|Previous missions' landing sites (NASA/JPL)|
As I promised I will be concentrating on the details of Curiosity’s landing site for the remainder of cruise time. As of this post the space craft has entered approach phase and is now accessing autonomous protocols in its onboard computer that will take it through the EDL phase (entry, descent and landing) in the coming days.
The process of choosing landing sites is quite a long one let alone describing the landing site itself. Therefore I’ll deal with this topic by breaking down it into 3 posts to keep things short. In this part I’ll talk about the process of choosing a landing site, its history and what factors influence the decisions of scientists and engineers and policy makers involved in this mission one way or another.
Careful selection of landing sites is essential to a successful landing. NASA’s process of selection is quite rigorous and I believe it is primarily because of this (besides the equally rigorous testing of space craft components) that American missions have been so successful. I have however no clue as to how Soviets did their game but in the end it all comes down to what you actually know about your landing site choices. Information was the name of the game.
There are 2 groups of factors that determine choice of sites; scientific and engineering factors. The scientific reasons are quite straightforward; what are the interesting features of the landing site (mineralogical, geological, meteorological and so on)? Will these features help us (or not) to answer questions related to the habitability of Mars and what makes this landing site better than other choices? Habitability is the ability of an area to support life whether past or present. MSL Curiosity is a mission designed specifically to cater to the question of whether or not Mars can or could have supported life and NOT to see if life exists today on Mars.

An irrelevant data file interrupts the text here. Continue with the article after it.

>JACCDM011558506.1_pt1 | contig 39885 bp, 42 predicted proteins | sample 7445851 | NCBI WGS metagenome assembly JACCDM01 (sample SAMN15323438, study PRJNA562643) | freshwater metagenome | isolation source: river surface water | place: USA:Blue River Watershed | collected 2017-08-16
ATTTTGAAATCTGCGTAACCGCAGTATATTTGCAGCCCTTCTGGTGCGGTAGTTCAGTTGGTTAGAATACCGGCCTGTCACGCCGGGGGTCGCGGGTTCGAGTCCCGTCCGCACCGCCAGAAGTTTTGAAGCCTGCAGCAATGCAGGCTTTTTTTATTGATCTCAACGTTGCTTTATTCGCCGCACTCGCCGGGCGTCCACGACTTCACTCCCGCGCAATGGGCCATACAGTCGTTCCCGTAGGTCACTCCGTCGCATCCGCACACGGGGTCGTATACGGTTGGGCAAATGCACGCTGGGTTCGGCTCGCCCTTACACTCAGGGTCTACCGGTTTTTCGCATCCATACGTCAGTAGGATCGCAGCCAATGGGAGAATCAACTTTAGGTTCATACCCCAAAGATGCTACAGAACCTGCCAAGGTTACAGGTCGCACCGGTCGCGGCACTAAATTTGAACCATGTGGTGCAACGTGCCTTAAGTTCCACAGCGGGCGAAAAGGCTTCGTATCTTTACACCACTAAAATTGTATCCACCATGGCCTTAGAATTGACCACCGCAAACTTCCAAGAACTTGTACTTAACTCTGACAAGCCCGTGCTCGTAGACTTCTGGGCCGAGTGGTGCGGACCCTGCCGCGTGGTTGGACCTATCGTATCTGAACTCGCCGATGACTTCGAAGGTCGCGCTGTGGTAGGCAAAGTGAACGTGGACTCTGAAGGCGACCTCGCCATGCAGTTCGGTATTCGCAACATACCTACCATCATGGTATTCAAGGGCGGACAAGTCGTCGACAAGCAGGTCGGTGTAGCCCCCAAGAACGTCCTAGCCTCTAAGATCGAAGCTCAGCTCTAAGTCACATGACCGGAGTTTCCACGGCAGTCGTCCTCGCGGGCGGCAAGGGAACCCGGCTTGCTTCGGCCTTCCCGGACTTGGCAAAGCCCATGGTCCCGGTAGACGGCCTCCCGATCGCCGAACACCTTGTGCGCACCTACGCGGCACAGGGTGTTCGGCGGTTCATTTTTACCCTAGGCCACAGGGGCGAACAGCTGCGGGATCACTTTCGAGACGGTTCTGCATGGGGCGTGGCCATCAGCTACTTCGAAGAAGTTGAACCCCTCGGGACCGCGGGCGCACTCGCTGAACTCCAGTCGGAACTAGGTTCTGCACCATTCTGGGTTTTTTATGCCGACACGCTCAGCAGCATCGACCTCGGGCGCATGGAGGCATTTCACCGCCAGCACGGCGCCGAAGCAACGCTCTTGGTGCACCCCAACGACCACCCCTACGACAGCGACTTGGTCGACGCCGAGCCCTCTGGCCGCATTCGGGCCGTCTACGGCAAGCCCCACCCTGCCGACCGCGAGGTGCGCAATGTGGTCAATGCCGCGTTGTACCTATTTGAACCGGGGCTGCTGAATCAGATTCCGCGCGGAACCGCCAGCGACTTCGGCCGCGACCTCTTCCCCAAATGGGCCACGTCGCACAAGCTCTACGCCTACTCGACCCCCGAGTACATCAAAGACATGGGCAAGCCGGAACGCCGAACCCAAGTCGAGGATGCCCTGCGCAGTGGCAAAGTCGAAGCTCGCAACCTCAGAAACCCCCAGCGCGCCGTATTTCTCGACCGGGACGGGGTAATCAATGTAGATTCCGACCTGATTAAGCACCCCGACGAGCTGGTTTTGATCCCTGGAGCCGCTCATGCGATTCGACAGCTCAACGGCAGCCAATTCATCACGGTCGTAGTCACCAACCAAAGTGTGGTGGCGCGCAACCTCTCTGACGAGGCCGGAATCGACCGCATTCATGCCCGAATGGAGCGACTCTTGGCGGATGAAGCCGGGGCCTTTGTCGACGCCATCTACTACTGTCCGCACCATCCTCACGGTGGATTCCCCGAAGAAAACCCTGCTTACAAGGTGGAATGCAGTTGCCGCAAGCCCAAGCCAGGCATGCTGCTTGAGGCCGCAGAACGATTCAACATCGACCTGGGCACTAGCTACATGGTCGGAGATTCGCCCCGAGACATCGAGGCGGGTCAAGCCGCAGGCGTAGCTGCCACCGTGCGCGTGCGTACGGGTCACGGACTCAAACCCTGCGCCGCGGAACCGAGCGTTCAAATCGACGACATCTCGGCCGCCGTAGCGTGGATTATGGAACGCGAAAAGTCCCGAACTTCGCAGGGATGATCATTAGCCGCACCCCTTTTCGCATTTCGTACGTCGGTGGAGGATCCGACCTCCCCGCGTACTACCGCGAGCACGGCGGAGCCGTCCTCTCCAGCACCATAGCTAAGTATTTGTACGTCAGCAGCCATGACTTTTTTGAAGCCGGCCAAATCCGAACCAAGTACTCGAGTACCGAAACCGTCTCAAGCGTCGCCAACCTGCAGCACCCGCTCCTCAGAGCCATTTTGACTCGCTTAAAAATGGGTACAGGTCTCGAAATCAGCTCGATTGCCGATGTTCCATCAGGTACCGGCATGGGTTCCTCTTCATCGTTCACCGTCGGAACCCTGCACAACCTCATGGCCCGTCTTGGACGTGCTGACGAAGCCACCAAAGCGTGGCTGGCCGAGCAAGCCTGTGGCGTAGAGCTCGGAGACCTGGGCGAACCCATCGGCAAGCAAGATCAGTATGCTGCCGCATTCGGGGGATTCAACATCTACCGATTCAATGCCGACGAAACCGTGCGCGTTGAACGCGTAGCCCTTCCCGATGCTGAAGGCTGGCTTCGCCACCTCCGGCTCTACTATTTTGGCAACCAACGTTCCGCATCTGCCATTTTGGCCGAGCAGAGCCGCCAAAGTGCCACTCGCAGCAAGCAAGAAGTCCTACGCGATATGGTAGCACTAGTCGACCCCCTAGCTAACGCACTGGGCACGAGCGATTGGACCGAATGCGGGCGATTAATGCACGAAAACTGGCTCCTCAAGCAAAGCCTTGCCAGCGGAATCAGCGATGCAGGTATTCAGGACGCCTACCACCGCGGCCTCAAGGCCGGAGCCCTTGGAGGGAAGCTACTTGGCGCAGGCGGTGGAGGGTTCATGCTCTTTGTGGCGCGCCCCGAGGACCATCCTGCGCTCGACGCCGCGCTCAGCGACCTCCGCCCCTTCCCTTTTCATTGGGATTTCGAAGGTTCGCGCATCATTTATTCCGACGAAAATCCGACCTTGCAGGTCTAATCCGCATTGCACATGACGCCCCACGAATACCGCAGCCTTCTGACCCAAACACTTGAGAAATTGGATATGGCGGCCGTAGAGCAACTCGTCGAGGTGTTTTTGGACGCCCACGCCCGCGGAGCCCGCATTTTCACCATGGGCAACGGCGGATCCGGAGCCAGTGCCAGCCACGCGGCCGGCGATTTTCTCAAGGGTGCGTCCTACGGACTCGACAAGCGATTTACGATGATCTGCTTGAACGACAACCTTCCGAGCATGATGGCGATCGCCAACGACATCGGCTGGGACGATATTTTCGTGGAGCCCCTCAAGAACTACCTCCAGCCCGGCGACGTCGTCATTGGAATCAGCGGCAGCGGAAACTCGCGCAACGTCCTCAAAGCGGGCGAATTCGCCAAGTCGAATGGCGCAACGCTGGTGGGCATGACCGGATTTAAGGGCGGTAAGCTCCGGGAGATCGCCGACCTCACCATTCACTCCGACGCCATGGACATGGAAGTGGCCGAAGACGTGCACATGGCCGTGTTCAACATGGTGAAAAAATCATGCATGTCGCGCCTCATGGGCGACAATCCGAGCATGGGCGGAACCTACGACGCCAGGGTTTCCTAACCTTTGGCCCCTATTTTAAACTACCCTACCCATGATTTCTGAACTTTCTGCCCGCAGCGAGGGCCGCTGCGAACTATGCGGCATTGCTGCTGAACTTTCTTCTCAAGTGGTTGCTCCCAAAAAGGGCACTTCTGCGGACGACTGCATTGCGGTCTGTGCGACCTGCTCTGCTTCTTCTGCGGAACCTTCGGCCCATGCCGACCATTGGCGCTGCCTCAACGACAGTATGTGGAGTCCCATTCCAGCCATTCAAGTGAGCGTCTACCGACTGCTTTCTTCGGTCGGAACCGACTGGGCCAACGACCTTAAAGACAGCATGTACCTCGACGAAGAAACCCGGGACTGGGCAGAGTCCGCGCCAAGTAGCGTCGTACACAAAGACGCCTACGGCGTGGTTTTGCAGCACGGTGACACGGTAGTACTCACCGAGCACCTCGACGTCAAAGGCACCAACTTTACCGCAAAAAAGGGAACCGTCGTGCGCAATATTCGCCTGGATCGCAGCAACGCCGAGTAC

The engineering factors arise out of the need (to put it bluntly) protect the rover. They tend to be fact checkers because despite the interest generated by all the landing site choices in the scientific community most of these choices have to be scrapped primarily because of engineering constraints. So what are these constraints? They include dust factors (Mars’ ubiquitous red dust can interfere with all sorts of machine parts and instruments, particularly optics which was a problem experienced in the last rover missions Spirit and the still working Opportunity), atmospheric conditions during landing, elevation of the Martian surface, surface roughness and inclination and finally solar surface output. The last factor as well as the first used to be a major concern for solar powered surface missions and are responsible for the demise of the Spirit rover in the Martian winter of 2010/11. But this new gal is powered by radioactive decay of plutonium isotopes and has no need for solar power which would have limited the landing site choices to the tropics close to the equator. Surface roughness and inclination is a major factor for missions especially those that use airbags to cushion their landings like the 1997 Mars Pathfinder which featured Sojourner, the first Martian rover and the 2004 Spirit and Opportunity rovers. Large rocks on a high angle plane are a death wish for landers. Low plane angles and small rocks here and there would make a safe zone. Low elevation is also important because Mars’ atmosphere is a 100times thinner than ours. To ensure enough Martian air is available to slow down the space craft during descent there should be enough distance between the upper atmospheric boundary and the surface. Temperatures on Mars can drop to as low as -80oC which can damage electronics. This again restricts site choices to the tropics. Very few landing sites exist that can satisfy all these criteria. What we need is a better way of characterizing a landing site to open new avenues.